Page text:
Later, Scooter returns with Fozzie's request. Much to Fozzie's shock, Scooter brought a group of Whatnot Vikings for "a Viking number".

Fozzie: "I said 'a biking number'. You know, bikes, bicycles, as in Schwinn".
Scooter: "We don't got a Schwinn. We got a Sven.

An embarrassed Fozzie convinces the audience to watch Harry Belafonte on a nearby monitor while he sorts out the situation. Belafonte talks about Henson's ability to spread his work worldwide. "Those desperate places where parents watch their children grow, knowing they'll never be educated, who never have a chance at life as it should be. These same parents watch as Jim's creations, for the first time, not only put smiles on the faces of their children, but develop in them the appetite to learn, watching Sesame Street, and the ability to love, because they see the love and the caring that exudes from the Muppets and the Henson family of creatures. This was the Jim Henson I knew". Belafonte explains the worldwide popularity of The Muppet Show and the fact that Sesame Street is seen in over 121 countries. He also talks about Fraggle Rock, a series that taught different types of creatures to get along with each other. A montage of clips is featured throughout, ending with a clip from Belafonte's appearance on The Muppet Show.

Rizzo the Rat tells Gonzo that he knows who Jim Henson really is. Rizzo finds one of Gonzo's old paychecks, signed by Jim. This leads both Gonzo and Rizzo to believe that Jim was an accountant and Rizzo hires "The Merrill Lunch Hungerduner McCormack All Accountant Marching Society". The distracted group of accountants promptly walk into the room and then right into a set.

On a nearby monitor, Frank Oz appears to talk about his own relationship with Jim Henson, "a man who truly believed nothing was impossible". Oz talks about the fun Jim used to have and how he appreciated all of those he worked with. Oz also talks about Henson's ability to present different aspects of his personality through each of his characters. A montage of clips from Sesame Street, The Muppet Show, Dog City, Saturday Night Live's The Land of Gorch segments, The Muppet Movie and The Muppet Show Pitch Reel, featuring various characters of Henson's (including Ernie, The Swedish Chef, Dr. Teeth, Mahna Mahna, King Ploobis, Guy Smiley, Cantus the Minstrel, Convincing John, Link Hogthrob, The Muppet Newsman, Kermit the Frog, Bugsy Them, Leo and Rowlf the Dog).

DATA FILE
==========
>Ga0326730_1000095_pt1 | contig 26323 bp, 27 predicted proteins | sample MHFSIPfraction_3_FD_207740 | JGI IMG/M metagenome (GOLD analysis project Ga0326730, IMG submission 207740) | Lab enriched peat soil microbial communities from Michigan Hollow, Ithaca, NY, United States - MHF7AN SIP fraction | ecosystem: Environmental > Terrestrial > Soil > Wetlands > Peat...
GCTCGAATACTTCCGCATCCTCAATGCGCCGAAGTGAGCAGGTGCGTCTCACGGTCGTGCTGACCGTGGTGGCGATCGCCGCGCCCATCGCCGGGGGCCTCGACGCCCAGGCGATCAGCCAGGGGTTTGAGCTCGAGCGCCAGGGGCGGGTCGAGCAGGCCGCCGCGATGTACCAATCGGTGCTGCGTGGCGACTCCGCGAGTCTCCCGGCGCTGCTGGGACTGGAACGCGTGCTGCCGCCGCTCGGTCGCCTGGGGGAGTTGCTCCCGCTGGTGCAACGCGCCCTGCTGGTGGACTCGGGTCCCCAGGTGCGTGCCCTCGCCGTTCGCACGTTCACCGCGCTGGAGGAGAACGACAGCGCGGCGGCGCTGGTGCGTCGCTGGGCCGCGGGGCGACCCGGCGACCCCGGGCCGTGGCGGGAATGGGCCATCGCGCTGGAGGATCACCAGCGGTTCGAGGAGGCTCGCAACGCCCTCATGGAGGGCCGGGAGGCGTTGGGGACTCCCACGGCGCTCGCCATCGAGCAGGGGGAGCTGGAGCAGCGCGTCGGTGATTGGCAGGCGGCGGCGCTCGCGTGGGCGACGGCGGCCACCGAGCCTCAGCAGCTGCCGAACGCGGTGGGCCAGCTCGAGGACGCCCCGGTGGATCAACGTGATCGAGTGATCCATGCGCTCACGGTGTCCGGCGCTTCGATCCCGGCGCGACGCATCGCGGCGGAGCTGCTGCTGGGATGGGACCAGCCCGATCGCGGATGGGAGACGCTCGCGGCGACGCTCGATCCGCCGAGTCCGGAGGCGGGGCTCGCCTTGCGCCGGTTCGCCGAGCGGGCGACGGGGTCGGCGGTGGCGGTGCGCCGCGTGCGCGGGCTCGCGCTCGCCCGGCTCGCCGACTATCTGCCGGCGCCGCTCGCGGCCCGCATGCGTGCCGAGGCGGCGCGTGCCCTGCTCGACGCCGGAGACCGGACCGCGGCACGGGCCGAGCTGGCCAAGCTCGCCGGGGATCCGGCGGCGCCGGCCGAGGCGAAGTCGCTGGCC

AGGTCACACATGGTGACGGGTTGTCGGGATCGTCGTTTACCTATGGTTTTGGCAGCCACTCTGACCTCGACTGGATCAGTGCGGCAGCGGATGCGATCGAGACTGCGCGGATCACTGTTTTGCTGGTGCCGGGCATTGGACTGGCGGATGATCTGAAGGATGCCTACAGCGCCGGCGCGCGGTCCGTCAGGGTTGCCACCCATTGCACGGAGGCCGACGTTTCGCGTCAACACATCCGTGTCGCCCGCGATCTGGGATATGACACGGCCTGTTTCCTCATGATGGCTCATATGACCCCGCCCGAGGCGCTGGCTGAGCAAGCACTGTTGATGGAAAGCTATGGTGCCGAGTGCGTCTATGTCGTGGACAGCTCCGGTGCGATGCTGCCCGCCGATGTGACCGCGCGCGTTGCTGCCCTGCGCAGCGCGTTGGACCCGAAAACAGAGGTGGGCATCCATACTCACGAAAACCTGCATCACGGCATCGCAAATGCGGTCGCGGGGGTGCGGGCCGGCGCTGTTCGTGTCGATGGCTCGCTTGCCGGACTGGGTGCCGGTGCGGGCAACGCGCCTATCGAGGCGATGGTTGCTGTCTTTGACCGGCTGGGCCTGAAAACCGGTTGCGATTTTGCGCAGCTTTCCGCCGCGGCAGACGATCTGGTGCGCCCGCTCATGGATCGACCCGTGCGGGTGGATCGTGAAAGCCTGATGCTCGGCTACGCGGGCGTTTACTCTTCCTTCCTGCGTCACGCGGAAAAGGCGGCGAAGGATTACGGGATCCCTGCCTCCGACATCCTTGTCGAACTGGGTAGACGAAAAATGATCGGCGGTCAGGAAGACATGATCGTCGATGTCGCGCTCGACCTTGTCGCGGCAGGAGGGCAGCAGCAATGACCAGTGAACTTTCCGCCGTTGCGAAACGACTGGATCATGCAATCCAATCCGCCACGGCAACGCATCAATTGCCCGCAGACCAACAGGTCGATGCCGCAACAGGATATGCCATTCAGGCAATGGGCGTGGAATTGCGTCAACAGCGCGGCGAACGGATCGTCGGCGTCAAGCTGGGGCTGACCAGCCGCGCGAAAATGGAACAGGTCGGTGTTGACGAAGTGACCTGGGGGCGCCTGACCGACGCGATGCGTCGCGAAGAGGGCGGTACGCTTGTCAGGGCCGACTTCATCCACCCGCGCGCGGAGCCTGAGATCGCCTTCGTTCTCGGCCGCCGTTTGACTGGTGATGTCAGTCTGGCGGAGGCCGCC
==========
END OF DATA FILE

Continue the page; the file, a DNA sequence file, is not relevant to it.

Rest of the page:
As the Muppets are nearing the presentation of their tribute number, Fozzie discovers some of Jim Henson's fan mail. One letter addressed to Kermit initially starts out cheerful, but then takes a different turn when the letter states "I feel very sorry that your best friend Jim died". Shocked, the Muppets take turns reading different letters from Jim's fans.

As a result, Fozzie decides to cancel the production number. Fozzie says "when you read these letters and you know how much people loved him, we can't do a tribute to him". All of the other Muppets leave the scene except for Robin, who convinces Fozzie to go on with the show. "Take what you got and fly with it", he says. Robin then begins singing "Just One Person". He's soon joined by Scooter, Bean Bunny and Gonzo, along with Fozzie and a crowd of Muppets from The Muppet Show, Sesame Street and Fraggle Rock.

As the Muppets finish singing, Kermit arrives to say "What a good song. I knew you guys could do the tribute for Jim". Kermit then asks if the Muppets have anything "silly" to end the tribute with. Fozzie replies "Silly? Do we have something silly? Cue the production number! Fly with it!". As the Muppets happily dance to The Muppet Show's closing theme, Kermit addresses the audience, assuring them that the Muppets will be back "because that's the way the boss would want it."

Featured Muppets


Muppet Performers

Additional Muppets performed by Pam Arciero, Fran Brill, Camille Bonora, Jim Martin, Joey Mazzarino, Peter MacKennan, Carmen Osbahr, Martin P. Robinson, David Rudman, Cheryl Henson (uncredited), Bill Prady (uncredited)


  • The set used for this special intentionally combines elements from the backstage set used in The Muppet Show and the control room set used in The Jim Henson Hour.
  • The special was later syndicated alongside The Muppet Show.


External links

This page uses content from the English Wikipedia. The article or pieces of the original article was at The Muppets Celebrate Jim Henson. The list of authors can be seen in the page history. As with Disney Wiki, the text of Wikipedia is available under the GNU Free Documentation License.